India’s Complex Economic Realities
- In a recent analysis, it has been suggested that India’s GDP growth is likely to remain constrained in the medium term, forecasting a range of 3%-4%. This sobering insight has shed light on the misleading nature of India’s recent GDP growth figures and the deeper underlying issues plaguing the economy.
Skepticism Towards GDP:
- The piece begins by highlighting the widespread excitement and optimism when the National Statistics Office (NSO) reported a remarkable annual GDP growth rate of 7.8% for the April-June quarter.
- Even more optimistic forecasts envisioned an acceleration to 8%, while conservative estimates pegged GDP growth between 6% and 7%.
Inherent Flaws in GDP and Underlying Issues:
- GDP is intrinsically flawed as a measure of national economic welfare. It conceals deep-seated inequalities within Indian society and diverts attention from pressing issues like job scarcity, inadequate education and healthcare, unlivable urban conditions, a dysfunctional judicial system, and environmental degradation.
Analyzing India’s Economic Trajectory Pre and Post-COVID-19:
- A historical perspective on India’s GDP growth highlights a remarkable peak in GDP growth at an annual rate of 9% during the mid-2000s, driven by exceptionally high global trade growth and a real estate and construction boom fueled by the financial sector.
- However, this growth proved unsustainable, and it decelerated to 6% following the global financial crisis of 2007-08 as global trade rapidly declined. By 2012-13, GDP growth had fallen to approximately 4.5%, though a mysterious data revision in January 2015 temporarily inflated figures for that year and the next three years.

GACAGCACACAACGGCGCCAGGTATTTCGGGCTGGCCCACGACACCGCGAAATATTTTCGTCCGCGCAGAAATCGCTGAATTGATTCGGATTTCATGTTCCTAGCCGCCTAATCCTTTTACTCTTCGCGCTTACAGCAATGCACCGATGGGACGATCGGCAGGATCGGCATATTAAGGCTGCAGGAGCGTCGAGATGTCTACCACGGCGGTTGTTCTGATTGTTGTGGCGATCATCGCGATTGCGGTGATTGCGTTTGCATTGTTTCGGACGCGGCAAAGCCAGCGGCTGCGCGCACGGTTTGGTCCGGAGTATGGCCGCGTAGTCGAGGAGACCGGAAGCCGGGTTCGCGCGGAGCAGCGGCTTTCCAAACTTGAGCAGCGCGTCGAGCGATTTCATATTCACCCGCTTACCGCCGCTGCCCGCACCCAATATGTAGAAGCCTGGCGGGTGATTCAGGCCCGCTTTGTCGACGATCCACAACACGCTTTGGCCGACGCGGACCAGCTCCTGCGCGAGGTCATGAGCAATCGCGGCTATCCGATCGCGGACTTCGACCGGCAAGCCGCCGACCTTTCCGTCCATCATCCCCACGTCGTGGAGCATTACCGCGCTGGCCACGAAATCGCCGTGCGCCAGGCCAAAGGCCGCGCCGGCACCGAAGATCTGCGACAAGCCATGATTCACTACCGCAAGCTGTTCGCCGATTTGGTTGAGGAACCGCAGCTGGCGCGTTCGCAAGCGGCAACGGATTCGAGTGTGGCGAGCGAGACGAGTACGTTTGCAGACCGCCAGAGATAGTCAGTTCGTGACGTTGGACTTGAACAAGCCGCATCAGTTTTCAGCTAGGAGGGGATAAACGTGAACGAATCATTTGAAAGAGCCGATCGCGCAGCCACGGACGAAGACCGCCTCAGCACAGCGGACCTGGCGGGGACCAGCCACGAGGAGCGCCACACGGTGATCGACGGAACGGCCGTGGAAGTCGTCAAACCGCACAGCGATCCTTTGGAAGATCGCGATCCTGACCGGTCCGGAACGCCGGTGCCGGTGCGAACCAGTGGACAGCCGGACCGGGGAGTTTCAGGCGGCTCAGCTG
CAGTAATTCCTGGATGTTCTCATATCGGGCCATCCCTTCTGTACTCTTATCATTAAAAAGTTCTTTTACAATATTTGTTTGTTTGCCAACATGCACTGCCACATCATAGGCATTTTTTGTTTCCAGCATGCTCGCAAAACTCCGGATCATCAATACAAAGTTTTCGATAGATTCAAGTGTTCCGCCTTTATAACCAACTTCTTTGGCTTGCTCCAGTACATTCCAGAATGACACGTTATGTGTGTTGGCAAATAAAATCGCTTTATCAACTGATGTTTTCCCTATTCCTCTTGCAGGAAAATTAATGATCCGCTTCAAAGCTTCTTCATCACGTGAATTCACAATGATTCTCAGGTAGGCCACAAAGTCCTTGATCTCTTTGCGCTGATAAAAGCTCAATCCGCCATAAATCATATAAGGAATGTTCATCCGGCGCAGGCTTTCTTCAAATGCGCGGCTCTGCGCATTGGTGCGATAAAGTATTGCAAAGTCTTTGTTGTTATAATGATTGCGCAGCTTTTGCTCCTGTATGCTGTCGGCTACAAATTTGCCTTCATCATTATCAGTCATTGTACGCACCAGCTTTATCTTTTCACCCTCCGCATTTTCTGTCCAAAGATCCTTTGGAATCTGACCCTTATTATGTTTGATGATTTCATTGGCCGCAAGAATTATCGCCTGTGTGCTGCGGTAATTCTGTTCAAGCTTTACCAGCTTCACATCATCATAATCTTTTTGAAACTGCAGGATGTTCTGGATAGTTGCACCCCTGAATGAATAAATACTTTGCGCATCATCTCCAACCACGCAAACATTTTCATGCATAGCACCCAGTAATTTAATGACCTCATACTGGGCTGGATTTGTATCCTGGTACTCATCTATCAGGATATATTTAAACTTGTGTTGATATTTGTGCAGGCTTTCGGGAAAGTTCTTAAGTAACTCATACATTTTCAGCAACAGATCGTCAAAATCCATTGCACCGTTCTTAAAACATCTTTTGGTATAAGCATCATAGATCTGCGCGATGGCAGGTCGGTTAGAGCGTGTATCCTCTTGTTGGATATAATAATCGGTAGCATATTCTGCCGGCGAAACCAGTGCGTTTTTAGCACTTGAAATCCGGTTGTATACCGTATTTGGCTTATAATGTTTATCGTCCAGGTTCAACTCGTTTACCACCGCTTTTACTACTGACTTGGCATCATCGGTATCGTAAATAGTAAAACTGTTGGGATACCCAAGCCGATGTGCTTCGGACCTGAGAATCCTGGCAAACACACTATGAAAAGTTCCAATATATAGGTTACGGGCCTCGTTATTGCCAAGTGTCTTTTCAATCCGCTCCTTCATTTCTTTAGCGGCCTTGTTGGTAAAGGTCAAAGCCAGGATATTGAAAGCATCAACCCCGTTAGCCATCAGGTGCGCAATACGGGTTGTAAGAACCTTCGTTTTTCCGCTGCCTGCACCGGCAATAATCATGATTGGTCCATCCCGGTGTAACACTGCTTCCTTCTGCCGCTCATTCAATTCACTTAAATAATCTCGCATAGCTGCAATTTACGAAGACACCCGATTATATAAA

- The slowdown persisted after events like demonetization and a problematic GST rollout and worsened with the collapse of the finance-real estate bubble due to the IL&FS bankruptcy in August 2018. In the year preceding the COVID-19 pandemic, GDP growth had dwindled to a mere 3.9%.
Challenges in the Post-COVID Economic Landscape:
- In the post-COVID-19 years, India’s economy went through significant fluctuations, including a sharp decline, moderate recovery, severe slowdown, and a brief resurgence in late 2022.
- complexities of evaluating the post-COVID period, where different approaches yield varying results. For instance, comparing the latest four quarters with the four quarters before COVID results in an average annual growth rate of 4.2%, but looking at only the most recent quarter compared to the quarter before COVID shows an annual growth rate of just above 2%.
Policy Failures and the Path Forward: